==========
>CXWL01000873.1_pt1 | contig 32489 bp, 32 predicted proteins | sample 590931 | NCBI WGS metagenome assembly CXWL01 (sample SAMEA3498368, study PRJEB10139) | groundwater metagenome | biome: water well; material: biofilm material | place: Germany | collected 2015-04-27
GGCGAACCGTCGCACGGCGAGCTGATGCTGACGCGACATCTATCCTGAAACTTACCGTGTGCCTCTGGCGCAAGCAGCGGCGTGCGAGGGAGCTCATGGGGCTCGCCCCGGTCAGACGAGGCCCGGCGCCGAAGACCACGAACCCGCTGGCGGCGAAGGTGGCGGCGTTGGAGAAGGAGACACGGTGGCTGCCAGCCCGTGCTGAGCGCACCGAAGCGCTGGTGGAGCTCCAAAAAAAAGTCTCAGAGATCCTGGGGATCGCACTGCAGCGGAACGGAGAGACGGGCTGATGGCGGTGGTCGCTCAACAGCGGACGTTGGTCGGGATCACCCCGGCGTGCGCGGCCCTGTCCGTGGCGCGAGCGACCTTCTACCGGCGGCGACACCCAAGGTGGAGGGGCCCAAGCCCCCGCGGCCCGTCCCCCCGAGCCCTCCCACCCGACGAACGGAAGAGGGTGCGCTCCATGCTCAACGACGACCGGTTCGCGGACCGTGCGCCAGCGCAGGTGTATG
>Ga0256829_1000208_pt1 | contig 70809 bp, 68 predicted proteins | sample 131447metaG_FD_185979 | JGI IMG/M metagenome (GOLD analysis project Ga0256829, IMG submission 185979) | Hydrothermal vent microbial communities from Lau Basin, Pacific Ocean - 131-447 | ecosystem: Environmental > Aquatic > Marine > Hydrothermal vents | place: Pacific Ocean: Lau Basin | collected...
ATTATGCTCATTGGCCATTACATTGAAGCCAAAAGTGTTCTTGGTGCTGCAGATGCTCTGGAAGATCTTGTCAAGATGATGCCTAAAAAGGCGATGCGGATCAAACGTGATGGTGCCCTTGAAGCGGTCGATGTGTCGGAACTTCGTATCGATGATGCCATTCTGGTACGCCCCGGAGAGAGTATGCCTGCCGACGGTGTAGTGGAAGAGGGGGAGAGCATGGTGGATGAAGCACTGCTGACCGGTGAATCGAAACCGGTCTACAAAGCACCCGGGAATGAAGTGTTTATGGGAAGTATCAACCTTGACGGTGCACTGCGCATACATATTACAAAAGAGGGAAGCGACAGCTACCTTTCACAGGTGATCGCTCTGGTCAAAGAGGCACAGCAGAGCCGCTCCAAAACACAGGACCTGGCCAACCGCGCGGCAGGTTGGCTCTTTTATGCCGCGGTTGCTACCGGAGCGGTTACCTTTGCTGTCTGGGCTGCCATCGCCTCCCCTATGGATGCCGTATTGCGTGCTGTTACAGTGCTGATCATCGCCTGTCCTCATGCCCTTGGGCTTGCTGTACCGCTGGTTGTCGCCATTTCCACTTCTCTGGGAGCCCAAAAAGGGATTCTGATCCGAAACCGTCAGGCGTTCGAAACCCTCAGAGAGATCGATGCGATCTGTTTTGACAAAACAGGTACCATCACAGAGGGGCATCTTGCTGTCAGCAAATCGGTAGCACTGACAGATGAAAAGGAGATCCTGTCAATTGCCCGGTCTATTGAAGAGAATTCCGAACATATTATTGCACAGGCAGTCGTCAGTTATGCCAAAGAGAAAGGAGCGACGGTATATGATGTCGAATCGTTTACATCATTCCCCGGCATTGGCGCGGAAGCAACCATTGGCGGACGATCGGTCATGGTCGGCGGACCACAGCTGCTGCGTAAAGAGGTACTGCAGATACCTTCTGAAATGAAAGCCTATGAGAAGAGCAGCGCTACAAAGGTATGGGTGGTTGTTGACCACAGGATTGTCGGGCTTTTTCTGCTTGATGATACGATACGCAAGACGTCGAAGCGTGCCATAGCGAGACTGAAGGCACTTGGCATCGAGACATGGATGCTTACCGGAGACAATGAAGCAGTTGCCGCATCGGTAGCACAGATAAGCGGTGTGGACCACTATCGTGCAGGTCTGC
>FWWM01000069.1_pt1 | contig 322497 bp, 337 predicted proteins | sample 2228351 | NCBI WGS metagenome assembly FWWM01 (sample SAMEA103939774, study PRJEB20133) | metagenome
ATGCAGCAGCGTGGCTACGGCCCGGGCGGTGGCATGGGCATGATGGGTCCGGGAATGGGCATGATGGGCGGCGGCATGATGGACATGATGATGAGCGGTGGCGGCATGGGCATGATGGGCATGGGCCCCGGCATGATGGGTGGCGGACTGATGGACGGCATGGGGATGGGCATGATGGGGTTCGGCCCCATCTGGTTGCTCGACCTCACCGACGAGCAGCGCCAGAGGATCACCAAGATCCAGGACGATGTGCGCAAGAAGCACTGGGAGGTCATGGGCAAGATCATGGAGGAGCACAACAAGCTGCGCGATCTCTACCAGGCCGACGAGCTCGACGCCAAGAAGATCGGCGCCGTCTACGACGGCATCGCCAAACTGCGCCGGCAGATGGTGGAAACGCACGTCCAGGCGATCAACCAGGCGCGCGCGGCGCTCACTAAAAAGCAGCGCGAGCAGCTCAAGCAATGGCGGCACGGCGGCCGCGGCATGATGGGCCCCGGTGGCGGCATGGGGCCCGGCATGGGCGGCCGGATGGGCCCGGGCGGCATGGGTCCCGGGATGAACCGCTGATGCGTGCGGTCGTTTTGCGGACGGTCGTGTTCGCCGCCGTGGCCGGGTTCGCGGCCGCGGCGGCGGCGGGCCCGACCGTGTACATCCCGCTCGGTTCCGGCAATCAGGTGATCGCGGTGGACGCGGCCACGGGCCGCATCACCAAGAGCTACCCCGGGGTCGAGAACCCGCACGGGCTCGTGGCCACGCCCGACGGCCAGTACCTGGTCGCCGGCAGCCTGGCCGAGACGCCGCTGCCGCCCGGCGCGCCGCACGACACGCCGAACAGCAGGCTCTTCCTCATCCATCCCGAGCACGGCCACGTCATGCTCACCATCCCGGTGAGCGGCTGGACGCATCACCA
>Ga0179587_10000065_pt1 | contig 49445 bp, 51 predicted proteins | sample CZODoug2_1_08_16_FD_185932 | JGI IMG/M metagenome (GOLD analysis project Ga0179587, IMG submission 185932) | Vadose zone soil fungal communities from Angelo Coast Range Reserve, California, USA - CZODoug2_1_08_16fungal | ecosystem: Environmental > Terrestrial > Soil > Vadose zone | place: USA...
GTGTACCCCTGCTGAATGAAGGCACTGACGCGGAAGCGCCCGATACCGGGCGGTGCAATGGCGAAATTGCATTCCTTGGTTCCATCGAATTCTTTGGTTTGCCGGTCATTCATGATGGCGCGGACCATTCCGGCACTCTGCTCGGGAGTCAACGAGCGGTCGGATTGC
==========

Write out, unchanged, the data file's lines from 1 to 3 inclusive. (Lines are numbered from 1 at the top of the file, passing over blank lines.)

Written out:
>CXWL01000873.1_pt1 | contig 32489 bp, 32 predicted proteins | sample 590931 | NCBI WGS metagenome assembly CXWL01 (sample SAMEA3498368, study PRJEB10139) | groundwater metagenome | biome: water well; material: biofilm material | place: Germany | collected 2015-04-27
GGCGAACCGTCGCACGGCGAGCTGATGCTGACGCGACATCTATCCTGAAACTTACCGTGTGCCTCTGGCGCAAGCAGCGGCGTGCGAGGGAGCTCATGGGGCTCGCCCCGGTCAGACGAGGCCCGGCGCCGAAGACCACGAACCCGCTGGCGGCGAAGGTGGCGGCGTTGGAGAAGGAGACACGGTGGCTGCCAGCCCGTGCTGAGCGCACCGAAGCGCTGGTGGAGCTCCAAAAAAAAGTCTCAGAGATCCTGGGGATCGCACTGCAGCGGAACGGAGAGACGGGCTGATGGCGGTGGTCGCTCAACAGCGGACGTTGGTCGGGATCACCCCGGCGTGCGCGGCCCTGTCCGTGGCGCGAGCGACCTTCTACCGGCGGCGACACCCAAGGTGGAGGGGCCCAAGCCCCCGCGGCCCGTCCCCCCGAGCCCTCCCACCCGACGAACGGAAGAGGGTGCGCTCCATGCTCAACGACGACCGGTTCGCGGACCGTGCGCCAGCGCAGGTGTATG
>Ga0256829_1000208_pt1 | contig 70809 bp, 68 predicted proteins | sample 131447metaG_FD_185979 | JGI IMG/M metagenome (GOLD analysis project Ga0256829, IMG submission 185979) | Hydrothermal vent microbial communities from Lau Basin, Pacific Ocean - 131-447 | ecosystem: Environmental > Aquatic > Marine > Hydrothermal vents | place: Pacific Ocean: Lau Basin | collected...